Consolidation, if allowed, would reshape the entire UK market, as it would impact not only the big networks, but also the mobile virtual network operators (MVNOs) such as Tesco Mobile and GiffGaff, which don’t own their own infrastructure, and instead lease capacity from the big players. “Longer term, in removing one of those network operators, you've also removed one of those hosts for the MVNOs and the MVNOs are normally challenger brands,” says Gray. “So, it significantly changes the market dynamics.”

What would happen if one of the major networks was suddenly removed from the equation, if the big four were to become the big three? “If there's less supply side and there's equal or growing demand side, that's pretty much a good recipe for taking you up the price scale,” says Gray.

Consolidate to accumulate

This isn’t the first time Three has advocated shrinking the market. “The European competition authority blocked a Three and O2 merger a few years ago, then they turned around in 2020, and said, actually, that was the wrong decision, we shouldn't have done it,” says Lowe.

By then, however, it was too late for Three. O2 has since been acquired by Virgin Media, which didn’t previously have a fully-fledged mobile operator to call its own. If a similar deal between Three and another network were tried again, Lowe thinks it might be more successful. “I think the competition mood music may have changed slightly, and I think Ofcom are gradually taking a softer approach as well,” he says. “I think they'll look at a potential merger in a different light.”

This means it could be looking good for Three, if it can find a partner. “My interpretation of the stall they set out is ‘we would like someone to buy us please’,” says Gray. “I don't think they're suggesting they want to go and buy somebody else.”

However, when it comes to potential suitors, the options are limited. EE is already fully owned by BT, and O2 is now part of Virgin Media, which would make any further acquisitions impossible. That leaves only one obvious partner: Vodafone.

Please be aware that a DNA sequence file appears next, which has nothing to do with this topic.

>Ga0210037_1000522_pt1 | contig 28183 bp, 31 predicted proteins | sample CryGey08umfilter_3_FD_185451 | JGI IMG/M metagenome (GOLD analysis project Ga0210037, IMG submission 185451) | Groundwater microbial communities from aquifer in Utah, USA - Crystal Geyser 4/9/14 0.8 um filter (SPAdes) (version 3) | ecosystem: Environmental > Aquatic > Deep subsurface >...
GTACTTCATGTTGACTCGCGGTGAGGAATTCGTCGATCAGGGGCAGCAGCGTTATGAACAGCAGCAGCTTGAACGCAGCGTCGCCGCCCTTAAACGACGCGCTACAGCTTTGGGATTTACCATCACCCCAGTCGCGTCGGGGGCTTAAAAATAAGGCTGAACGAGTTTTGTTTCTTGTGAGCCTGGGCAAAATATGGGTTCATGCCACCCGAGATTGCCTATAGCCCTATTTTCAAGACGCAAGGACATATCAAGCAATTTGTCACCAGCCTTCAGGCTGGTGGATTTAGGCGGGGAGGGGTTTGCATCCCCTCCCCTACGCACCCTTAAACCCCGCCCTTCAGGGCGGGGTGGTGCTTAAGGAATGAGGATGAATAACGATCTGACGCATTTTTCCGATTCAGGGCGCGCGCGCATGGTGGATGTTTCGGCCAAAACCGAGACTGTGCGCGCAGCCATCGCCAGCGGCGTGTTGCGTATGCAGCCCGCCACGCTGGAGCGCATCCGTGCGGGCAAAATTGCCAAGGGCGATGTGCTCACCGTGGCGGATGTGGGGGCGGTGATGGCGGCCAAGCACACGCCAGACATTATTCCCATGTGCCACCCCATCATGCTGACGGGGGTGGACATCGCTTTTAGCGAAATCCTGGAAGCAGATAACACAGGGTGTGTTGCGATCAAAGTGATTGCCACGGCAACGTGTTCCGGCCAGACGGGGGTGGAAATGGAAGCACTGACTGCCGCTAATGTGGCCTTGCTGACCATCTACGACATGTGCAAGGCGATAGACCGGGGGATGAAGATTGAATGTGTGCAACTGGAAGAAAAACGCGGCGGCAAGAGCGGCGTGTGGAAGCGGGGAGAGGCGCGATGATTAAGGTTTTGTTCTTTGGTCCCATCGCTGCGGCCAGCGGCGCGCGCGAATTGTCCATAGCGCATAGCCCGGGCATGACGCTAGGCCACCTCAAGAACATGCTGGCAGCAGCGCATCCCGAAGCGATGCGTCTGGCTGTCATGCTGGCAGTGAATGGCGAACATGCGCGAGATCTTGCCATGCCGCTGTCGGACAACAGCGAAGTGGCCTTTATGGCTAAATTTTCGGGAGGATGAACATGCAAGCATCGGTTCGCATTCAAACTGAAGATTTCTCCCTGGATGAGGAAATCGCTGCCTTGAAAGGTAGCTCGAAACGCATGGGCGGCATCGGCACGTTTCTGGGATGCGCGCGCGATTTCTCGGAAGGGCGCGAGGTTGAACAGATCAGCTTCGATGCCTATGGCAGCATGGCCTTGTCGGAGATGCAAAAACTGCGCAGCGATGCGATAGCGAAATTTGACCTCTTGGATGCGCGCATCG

Gray thinks Three and Vodafone could be a strong marriage. “Vodafone is quite strong in enterprise and older consumers like myself,” he says. “Three is much more of a challenger brand focused on younger and more value-conscious consumers. Three hasn't got a significant enterprise customer base, so you could see that might be quite a good match.”

In fact, there’s precedent for this exact combination, as, back in 2009, the two companies merged their operations in Australia.

Looking further afield

Another option could be to merge with a larger company in a different field, to potentially bring in more money to invest, without having to shrink the market to three major operators. “Those sorts of deals would be looked upon much more favourably by regulators,” says Mann.


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“For example, Virgin Media/O2 and similarly, BT buying EE six years ago. Of course, it was investigated by the competition authorities, but it never really came close to being in any doubt because it's a merger from two separate markets. Something like Sky and Three, or TalkTalk and Three would have a greater regulatory opportunity of getting through,” Mann adds.

Even so, if regulators allow it, Vodafone still seems like the most likely buyer, because it has a quality that Vodafone and Three veteran James Gray knows well. “Vodafone is an acquisitive organisation,” he says. “Vodafone started as a network in the UK started above a curry house in Newbury. It's now a massive global brand and it's done that by buying assets around the globe. Acquisition is in the Vodafone DNA and acquisition is how Vodafone has grown to the huge global brand it is now.”